6.1       The preferred option is Option 1, that the Landmarks Advisory Group support the name suggested by the developer; Laurie Cooke Reserve.  The reasoning for this is that there is already a reserve named after the Matariki Avenue, so a new name needs to be selected.  The suggested name Laurie Cooke Reserve has been requested by the developer due Mr Cooke’s well known historic links to the Lyndhurst area and the local horticultural industry over many years.



A)        That the report of the Environmental Enhancement Officer titled Reserve Naming Suggestions dated 14/11/2018 be received.

B)        That Landmarks Advisory Group endorse the name Laurie Cooke Reserve


C)        Make additional suggestions towards the naming of the Reserve

With the reasons for this decision being that the objective of the decision will contribute to meeting the current and future needs of communities for Parks and Reserves in a way that is most cost-effective for households and business by:

i)    Naming a reserve that reflects local history and recognises Mr Laurie Cooke’s contributions to horticulture in the District





Reserve Naming Policy.pdf






Reserve Naming Policy.pdf

Attachment 1


PDF Creator

File Ref: 18/922



REPORT TO:               Landmarks Advisory Group

MEETING DATE:        Wednesday 14 November 2018

FROM:                           Parks Planning and Development Manager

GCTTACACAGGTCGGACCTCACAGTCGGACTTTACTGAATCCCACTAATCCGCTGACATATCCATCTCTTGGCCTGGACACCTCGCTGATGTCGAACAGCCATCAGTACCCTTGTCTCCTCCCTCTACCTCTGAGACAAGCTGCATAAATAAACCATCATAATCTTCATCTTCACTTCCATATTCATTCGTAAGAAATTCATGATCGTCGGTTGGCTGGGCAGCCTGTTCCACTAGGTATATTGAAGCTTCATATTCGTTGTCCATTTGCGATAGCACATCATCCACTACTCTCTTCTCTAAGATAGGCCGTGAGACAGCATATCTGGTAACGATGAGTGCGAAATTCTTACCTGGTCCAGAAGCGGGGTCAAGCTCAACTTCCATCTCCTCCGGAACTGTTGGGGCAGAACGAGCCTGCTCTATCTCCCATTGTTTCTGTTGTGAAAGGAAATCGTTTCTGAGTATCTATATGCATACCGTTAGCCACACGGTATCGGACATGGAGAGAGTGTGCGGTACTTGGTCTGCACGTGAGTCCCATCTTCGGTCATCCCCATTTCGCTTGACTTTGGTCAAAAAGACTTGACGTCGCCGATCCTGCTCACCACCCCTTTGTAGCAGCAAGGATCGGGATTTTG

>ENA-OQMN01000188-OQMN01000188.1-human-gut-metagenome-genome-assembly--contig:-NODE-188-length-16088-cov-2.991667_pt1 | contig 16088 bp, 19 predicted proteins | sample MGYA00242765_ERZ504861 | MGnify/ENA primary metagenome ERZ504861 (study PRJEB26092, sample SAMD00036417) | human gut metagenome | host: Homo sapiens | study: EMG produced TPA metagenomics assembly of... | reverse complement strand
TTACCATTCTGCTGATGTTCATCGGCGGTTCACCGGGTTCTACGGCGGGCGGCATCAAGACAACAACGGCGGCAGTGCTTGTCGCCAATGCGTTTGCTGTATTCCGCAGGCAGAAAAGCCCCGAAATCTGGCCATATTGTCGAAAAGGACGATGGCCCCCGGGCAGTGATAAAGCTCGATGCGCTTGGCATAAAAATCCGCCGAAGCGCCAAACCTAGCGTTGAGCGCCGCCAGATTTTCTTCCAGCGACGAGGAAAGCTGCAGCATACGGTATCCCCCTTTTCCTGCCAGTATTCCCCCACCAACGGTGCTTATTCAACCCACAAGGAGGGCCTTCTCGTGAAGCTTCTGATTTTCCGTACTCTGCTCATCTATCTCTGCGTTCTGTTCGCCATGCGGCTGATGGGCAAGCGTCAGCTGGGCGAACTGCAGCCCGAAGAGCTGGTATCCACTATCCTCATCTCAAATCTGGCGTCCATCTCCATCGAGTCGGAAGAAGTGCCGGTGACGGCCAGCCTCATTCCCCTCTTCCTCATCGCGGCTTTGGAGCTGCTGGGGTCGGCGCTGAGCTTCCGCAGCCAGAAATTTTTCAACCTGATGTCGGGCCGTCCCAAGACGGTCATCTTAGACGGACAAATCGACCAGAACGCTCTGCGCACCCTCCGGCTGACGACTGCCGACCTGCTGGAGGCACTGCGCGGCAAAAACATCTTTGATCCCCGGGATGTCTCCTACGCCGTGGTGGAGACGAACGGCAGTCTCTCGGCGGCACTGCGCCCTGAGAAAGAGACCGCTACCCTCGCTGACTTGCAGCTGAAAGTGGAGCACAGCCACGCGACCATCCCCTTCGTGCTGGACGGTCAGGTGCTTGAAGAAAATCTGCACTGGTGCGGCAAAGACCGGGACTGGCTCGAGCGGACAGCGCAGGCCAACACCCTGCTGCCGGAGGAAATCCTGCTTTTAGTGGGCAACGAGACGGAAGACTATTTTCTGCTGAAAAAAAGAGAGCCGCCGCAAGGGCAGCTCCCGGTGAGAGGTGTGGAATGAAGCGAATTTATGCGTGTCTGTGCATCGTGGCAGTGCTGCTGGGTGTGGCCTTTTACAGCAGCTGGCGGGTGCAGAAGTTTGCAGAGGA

Rachel Stuart

SUBJECT:                    Quarterly Report        



1.0       SUMMARY

1.1      The purpose of this report is to update the Landmarks Advisory Group on current Council and community projects that have an impact on Landmarks goals.  This report is for information and feedback purposes.




            2017/18 CBD Vibrancy Fund Enhancements

2.1       Work continues on the CBD Vibrancy Fund enhancements.

Railway Line Improvements

2.2       Work was completed in September to replace the post and wire fence along the rail corridor between Southampton and Eastbourne Street, to match the black pool fence in the CBD; and new landscaping.  

Karamu Road Street Upgrade

2.3       Council approved the plans for the Karamu Road upgrade at their meeting on 12 June 2018.  While it was anticipated that the works would be tendered in late July, with a start date of construction in September 2018, this work was deferred pending the preparation of the CBD Master Plan.

Playground Renewals and Upgrades

2.4       Two playgrounds in Flaxmere East playgrounds were renewed over August/September 2018. 

2.5       Hugh Little Park officially opened in September.  The new playground has more play opportunities, a circular scooter path, and a multi-goal in the adjacent green space to practice ball kicks and passes.  Garden beds and trees for future shade have been added.

2.6       Sunderland Drive Reserve opened in October with increased play value, and offering some different play options to other Flaxmere playgrounds.

Raureka Reserve Management Plan

2.7       The Draft Raureka Parks Reserve Management Plan covers Ebbett Park, St. Leonards Park, and Whenua Takoha Reserve.